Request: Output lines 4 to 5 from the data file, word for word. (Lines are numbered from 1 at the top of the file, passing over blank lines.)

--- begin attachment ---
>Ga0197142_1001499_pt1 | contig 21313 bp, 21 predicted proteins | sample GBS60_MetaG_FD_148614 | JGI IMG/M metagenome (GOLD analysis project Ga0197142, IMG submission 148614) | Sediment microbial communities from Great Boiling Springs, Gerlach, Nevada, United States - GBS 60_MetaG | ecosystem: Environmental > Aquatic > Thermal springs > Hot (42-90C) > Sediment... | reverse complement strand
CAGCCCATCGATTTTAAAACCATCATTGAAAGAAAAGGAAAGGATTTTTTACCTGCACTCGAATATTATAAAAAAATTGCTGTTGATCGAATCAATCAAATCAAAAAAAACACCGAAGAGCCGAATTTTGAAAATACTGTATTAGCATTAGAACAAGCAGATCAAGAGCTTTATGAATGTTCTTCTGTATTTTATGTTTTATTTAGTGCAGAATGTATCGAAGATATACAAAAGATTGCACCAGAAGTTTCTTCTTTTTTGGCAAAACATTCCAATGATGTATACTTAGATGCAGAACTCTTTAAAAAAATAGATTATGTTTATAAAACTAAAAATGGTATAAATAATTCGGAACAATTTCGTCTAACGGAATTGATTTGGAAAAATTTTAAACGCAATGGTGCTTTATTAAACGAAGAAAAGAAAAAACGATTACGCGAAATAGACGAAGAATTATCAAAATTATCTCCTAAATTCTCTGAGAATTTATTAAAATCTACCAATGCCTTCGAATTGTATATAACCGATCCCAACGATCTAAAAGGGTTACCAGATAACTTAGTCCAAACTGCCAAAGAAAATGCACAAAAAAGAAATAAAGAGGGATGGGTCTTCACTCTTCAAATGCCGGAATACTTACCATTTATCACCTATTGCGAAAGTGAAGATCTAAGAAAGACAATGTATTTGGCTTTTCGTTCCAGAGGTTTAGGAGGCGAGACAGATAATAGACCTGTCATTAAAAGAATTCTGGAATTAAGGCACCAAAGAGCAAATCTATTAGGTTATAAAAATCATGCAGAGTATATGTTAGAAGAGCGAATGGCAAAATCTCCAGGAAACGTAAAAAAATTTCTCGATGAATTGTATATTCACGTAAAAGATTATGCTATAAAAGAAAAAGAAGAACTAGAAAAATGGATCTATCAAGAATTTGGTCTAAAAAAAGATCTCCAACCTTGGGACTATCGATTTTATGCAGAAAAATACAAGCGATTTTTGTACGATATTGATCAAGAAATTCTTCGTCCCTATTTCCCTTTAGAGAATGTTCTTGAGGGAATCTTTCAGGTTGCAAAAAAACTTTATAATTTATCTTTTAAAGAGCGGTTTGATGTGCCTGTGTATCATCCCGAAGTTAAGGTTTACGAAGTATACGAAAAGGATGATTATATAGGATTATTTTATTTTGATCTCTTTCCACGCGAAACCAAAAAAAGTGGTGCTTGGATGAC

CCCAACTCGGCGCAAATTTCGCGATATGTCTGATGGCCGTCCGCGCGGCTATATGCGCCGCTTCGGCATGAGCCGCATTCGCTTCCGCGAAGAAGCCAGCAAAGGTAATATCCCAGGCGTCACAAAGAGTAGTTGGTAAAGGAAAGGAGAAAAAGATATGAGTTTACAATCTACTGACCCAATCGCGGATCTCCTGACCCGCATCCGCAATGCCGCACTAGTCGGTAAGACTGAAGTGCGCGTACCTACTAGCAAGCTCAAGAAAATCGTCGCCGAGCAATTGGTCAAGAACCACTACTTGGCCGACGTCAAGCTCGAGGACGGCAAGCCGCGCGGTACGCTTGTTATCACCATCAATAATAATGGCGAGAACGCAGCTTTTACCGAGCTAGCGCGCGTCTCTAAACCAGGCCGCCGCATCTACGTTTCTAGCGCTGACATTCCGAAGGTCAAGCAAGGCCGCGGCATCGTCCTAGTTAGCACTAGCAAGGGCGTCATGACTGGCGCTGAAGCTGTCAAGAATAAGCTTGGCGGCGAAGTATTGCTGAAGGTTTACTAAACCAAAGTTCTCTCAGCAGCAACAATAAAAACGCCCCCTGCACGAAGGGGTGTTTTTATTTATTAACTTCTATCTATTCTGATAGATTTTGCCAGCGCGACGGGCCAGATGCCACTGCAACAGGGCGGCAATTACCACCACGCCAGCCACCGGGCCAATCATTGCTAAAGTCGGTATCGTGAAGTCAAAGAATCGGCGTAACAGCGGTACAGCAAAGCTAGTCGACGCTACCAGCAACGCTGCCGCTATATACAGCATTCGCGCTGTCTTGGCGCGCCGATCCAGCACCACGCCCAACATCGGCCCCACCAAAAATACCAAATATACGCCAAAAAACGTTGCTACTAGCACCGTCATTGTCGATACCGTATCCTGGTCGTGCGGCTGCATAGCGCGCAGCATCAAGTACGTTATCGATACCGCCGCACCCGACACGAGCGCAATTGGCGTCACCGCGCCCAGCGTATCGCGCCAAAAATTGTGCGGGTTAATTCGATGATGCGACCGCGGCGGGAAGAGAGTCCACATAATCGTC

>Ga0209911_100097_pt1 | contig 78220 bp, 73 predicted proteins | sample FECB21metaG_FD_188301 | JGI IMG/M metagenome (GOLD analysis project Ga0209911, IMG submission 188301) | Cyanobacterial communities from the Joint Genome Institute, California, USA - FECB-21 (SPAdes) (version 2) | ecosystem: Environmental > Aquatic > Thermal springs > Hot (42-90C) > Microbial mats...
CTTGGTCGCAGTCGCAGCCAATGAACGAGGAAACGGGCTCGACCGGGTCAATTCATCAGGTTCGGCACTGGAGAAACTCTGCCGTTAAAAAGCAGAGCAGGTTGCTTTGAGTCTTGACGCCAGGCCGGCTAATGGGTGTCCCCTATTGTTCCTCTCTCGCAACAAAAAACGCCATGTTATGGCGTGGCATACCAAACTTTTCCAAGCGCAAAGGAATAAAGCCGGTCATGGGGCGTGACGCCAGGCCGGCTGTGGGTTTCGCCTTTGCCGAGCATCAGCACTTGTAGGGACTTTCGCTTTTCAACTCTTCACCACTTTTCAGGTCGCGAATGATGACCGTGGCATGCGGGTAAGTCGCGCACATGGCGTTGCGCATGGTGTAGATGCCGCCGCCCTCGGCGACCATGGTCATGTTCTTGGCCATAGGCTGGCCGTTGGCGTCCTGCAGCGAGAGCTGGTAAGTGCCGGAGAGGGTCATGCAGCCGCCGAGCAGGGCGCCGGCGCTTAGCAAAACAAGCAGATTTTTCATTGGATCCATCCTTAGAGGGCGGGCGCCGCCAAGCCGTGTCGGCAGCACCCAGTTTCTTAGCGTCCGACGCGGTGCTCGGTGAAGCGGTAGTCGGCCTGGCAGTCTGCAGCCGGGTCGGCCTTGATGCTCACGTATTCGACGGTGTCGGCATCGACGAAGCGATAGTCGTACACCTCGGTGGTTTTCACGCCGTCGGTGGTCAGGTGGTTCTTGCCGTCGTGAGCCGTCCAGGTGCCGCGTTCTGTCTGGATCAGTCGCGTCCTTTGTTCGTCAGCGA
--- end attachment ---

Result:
>Ga0209911_100097_pt1 | contig 78220 bp, 73 predicted proteins | sample FECB21metaG_FD_188301 | JGI IMG/M metagenome (GOLD analysis project Ga0209911, IMG submission 188301) | Cyanobacterial communities from the Joint Genome Institute, California, USA - FECB-21 (SPAdes) (version 2) | ecosystem: Environmental > Aquatic > Thermal springs > Hot (42-90C) > Microbial mats...
CTTGGTCGCAGTCGCAGCCAATGAACGAGGAAACGGGCTCGACCGGGTCAATTCATCAGGTTCGGCACTGGAGAAACTCTGCCGTTAAAAAGCAGAGCAGGTTGCTTTGAGTCTTGACGCCAGGCCGGCTAATGGGTGTCCCCTATTGTTCCTCTCTCGCAACAAAAAACGCCATGTTATGGCGTGGCATACCAAACTTTTCCAAGCGCAAAGGAATAAAGCCGGTCATGGGGCGTGACGCCAGGCCGGCTGTGGGTTTCGCCTTTGCCGAGCATCAGCACTTGTAGGGACTTTCGCTTTTCAACTCTTCACCACTTTTCAGGTCGCGAATGATGACCGTGGCATGCGGGTAAGTCGCGCACATGGCGTTGCGCATGGTGTAGATGCCGCCGCCCTCGGCGACCATGGTCATGTTCTTGGCCATAGGCTGGCCGTTGGCGTCCTGCAGCGAGAGCTGGTAAGTGCCGGAGAGGGTCATGCAGCCGCCGAGCAGGGCGCCGGCGCTTAGCAAAACAAGCAGATTTTTCATTGGATCCATCCTTAGAGGGCGGGCGCCGCCAAGCCGTGTCGGCAGCACCCAGTTTCTTAGCGTCCGACGCGGTGCTCGGTGAAGCGGTAGTCGGCCTGGCAGTCTGCAGCCGGGTCGGCCTTGATGCTCACGTATTCGACGGTGTCGGCATCGACGAAGCGATAGTCGTACACCTCGGTGGTTTTCACGCCGTCGGTGGTCAGGTGGTTCTTGCCGTCGTGAGCCGTCCAGGTGCCGCGTTCTGTCTGGATCAGTCGCGTCCTTTGTTCGTCAGCGA